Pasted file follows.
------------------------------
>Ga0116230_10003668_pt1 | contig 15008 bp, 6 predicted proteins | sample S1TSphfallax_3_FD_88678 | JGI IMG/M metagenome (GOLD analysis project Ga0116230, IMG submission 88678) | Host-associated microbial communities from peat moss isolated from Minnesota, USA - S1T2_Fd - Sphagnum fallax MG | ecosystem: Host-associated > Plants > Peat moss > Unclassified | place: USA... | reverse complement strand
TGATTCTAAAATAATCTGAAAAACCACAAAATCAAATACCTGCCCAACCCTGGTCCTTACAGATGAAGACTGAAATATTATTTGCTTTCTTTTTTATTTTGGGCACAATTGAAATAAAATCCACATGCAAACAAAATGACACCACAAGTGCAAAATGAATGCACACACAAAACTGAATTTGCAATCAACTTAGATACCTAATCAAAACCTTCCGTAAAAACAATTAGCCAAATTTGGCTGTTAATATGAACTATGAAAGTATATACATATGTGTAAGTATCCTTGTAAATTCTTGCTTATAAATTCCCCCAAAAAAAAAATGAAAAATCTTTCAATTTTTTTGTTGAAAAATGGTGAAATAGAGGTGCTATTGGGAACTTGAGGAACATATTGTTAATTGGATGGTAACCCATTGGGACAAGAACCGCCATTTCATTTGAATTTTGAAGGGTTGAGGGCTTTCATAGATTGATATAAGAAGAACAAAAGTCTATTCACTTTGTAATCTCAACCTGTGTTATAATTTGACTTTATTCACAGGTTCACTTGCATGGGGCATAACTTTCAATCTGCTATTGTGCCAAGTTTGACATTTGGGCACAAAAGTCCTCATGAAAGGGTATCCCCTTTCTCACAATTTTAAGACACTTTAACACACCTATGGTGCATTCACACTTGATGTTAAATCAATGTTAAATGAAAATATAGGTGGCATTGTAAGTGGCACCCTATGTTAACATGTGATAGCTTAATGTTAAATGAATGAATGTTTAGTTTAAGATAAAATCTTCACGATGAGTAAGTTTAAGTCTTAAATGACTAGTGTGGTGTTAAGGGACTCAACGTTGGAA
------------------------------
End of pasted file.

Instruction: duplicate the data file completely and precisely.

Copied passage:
>Ga0116230_10003668_pt1 | contig 15008 bp, 6 predicted proteins | sample S1TSphfallax_3_FD_88678 | JGI IMG/M metagenome (GOLD analysis project Ga0116230, IMG submission 88678) | Host-associated microbial communities from peat moss isolated from Minnesota, USA - S1T2_Fd - Sphagnum fallax MG | ecosystem: Host-associated > Plants > Peat moss > Unclassified | place: USA... | reverse complement strand
TGATTCTAAAATAATCTGAAAAACCACAAAATCAAATACCTGCCCAACCCTGGTCCTTACAGATGAAGACTGAAATATTATTTGCTTTCTTTTTTATTTTGGGCACAATTGAAATAAAATCCACATGCAAACAAAATGACACCACAAGTGCAAAATGAATGCACACACAAAACTGAATTTGCAATCAACTTAGATACCTAATCAAAACCTTCCGTAAAAACAATTAGCCAAATTTGGCTGTTAATATGAACTATGAAAGTATATACATATGTGTAAGTATCCTTGTAAATTCTTGCTTATAAATTCCCCCAAAAAAAAAATGAAAAATCTTTCAATTTTTTTGTTGAAAAATGGTGAAATAGAGGTGCTATTGGGAACTTGAGGAACATATTGTTAATTGGATGGTAACCCATTGGGACAAGAACCGCCATTTCATTTGAATTTTGAAGGGTTGAGGGCTTTCATAGATTGATATAAGAAGAACAAAAGTCTATTCACTTTGTAATCTCAACCTGTGTTATAATTTGACTTTATTCACAGGTTCACTTGCATGGGGCATAACTTTCAATCTGCTATTGTGCCAAGTTTGACATTTGGGCACAAAAGTCCTCATGAAAGGGTATCCCCTTTCTCACAATTTTAAGACACTTTAACACACCTATGGTGCATTCACACTTGATGTTAAATCAATGTTAAATGAAAATATAGGTGGCATTGTAAGTGGCACCCTATGTTAACATGTGATAGCTTAATGTTAAATGAATGAATGTTTAGTTTAAGATAAAATCTTCACGATGAGTAAGTTTAAGTCTTAAATGACTAGTGTGGTGTTAAGGGACTCAACGTTGGAA